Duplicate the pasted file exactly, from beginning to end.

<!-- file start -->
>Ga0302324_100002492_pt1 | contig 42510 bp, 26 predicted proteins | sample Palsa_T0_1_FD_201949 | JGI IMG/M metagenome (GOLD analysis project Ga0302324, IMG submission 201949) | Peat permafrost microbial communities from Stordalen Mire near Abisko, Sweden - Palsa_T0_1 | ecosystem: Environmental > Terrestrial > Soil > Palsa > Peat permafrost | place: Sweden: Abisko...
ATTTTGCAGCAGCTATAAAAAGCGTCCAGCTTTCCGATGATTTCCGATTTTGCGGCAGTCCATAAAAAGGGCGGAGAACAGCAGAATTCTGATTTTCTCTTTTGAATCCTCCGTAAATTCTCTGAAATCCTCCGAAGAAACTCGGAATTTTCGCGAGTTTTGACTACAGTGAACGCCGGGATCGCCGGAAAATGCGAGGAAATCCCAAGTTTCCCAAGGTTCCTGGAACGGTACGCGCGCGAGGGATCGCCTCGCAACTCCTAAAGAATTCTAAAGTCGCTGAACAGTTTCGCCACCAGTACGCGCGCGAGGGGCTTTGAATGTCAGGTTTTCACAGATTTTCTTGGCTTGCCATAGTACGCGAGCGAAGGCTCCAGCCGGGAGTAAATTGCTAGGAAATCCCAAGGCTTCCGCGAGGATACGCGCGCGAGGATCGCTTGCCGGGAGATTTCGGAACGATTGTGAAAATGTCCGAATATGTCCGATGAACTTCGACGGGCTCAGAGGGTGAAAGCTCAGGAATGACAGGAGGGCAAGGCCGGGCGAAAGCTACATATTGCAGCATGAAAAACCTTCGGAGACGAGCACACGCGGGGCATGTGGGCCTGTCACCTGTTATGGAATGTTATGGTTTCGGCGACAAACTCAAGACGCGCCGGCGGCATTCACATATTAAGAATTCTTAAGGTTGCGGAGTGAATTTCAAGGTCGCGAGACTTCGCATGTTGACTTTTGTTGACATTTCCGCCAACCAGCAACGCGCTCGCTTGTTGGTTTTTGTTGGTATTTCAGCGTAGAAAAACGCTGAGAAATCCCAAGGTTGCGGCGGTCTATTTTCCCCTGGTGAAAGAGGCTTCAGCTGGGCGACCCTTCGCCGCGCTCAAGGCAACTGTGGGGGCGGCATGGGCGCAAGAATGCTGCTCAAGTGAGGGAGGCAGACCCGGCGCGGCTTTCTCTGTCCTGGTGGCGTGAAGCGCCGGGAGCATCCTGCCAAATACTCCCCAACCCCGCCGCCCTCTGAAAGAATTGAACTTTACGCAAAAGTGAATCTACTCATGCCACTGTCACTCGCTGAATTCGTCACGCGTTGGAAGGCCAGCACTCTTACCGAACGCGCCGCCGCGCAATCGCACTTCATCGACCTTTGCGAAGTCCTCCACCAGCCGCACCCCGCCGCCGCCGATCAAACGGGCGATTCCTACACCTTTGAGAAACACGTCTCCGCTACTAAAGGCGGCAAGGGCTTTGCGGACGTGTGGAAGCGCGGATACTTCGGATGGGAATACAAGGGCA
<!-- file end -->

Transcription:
>Ga0302324_100002492_pt1 | contig 42510 bp, 26 predicted proteins | sample Palsa_T0_1_FD_201949 | JGI IMG/M metagenome (GOLD analysis project Ga0302324, IMG submission 201949) | Peat permafrost microbial communities from Stordalen Mire near Abisko, Sweden - Palsa_T0_1 | ecosystem: Environmental > Terrestrial > Soil > Palsa > Peat permafrost | place: Sweden: Abisko...
ATTTTGCAGCAGCTATAAAAAGCGTCCAGCTTTCCGATGATTTCCGATTTTGCGGCAGTCCATAAAAAGGGCGGAGAACAGCAGAATTCTGATTTTCTCTTTTGAATCCTCCGTAAATTCTCTGAAATCCTCCGAAGAAACTCGGAATTTTCGCGAGTTTTGACTACAGTGAACGCCGGGATCGCCGGAAAATGCGAGGAAATCCCAAGTTTCCCAAGGTTCCTGGAACGGTACGCGCGCGAGGGATCGCCTCGCAACTCCTAAAGAATTCTAAAGTCGCTGAACAGTTTCGCCACCAGTACGCGCGCGAGGGGCTTTGAATGTCAGGTTTTCACAGATTTTCTTGGCTTGCCATAGTACGCGAGCGAAGGCTCCAGCCGGGAGTAAATTGCTAGGAAATCCCAAGGCTTCCGCGAGGATACGCGCGCGAGGATCGCTTGCCGGGAGATTTCGGAACGATTGTGAAAATGTCCGAATATGTCCGATGAACTTCGACGGGCTCAGAGGGTGAAAGCTCAGGAATGACAGGAGGGCAAGGCCGGGCGAAAGCTACATATTGCAGCATGAAAAACCTTCGGAGACGAGCACACGCGGGGCATGTGGGCCTGTCACCTGTTATGGAATGTTATGGTTTCGGCGACAAACTCAAGACGCGCCGGCGGCATTCACATATTAAGAATTCTTAAGGTTGCGGAGTGAATTTCAAGGTCGCGAGACTTCGCATGTTGACTTTTGTTGACATTTCCGCCAACCAGCAACGCGCTCGCTTGTTGGTTTTTGTTGGTATTTCAGCGTAGAAAAACGCTGAGAAATCCCAAGGTTGCGGCGGTCTATTTTCCCCTGGTGAAAGAGGCTTCAGCTGGGCGACCCTTCGCCGCGCTCAAGGCAACTGTGGGGGCGGCATGGGCGCAAGAATGCTGCTCAAGTGAGGGAGGCAGACCCGGCGCGGCTTTCTCTGTCCTGGTGGCGTGAAGCGCCGGGAGCATCCTGCCAAATACTCCCCAACCCCGCCGCCCTCTGAAAGAATTGAACTTTACGCAAAAGTGAATCTACTCATGCCACTGTCACTCGCTGAATTCGTCACGCGTTGGAAGGCCAGCACTCTTACCGAACGCGCCGCCGCGCAATCGCACTTCATCGACCTTTGCGAAGTCCTCCACCAGCCGCACCCCGCCGCCGCCGATCAAACGGGCGATTCCTACACCTTTGAGAAACACGTCTCCGCTACTAAAGGCGGCAAGGGCTTTGCGGACGTGTGGAAGCGCGGATACTTCGGATGGGAATACAAGGGCA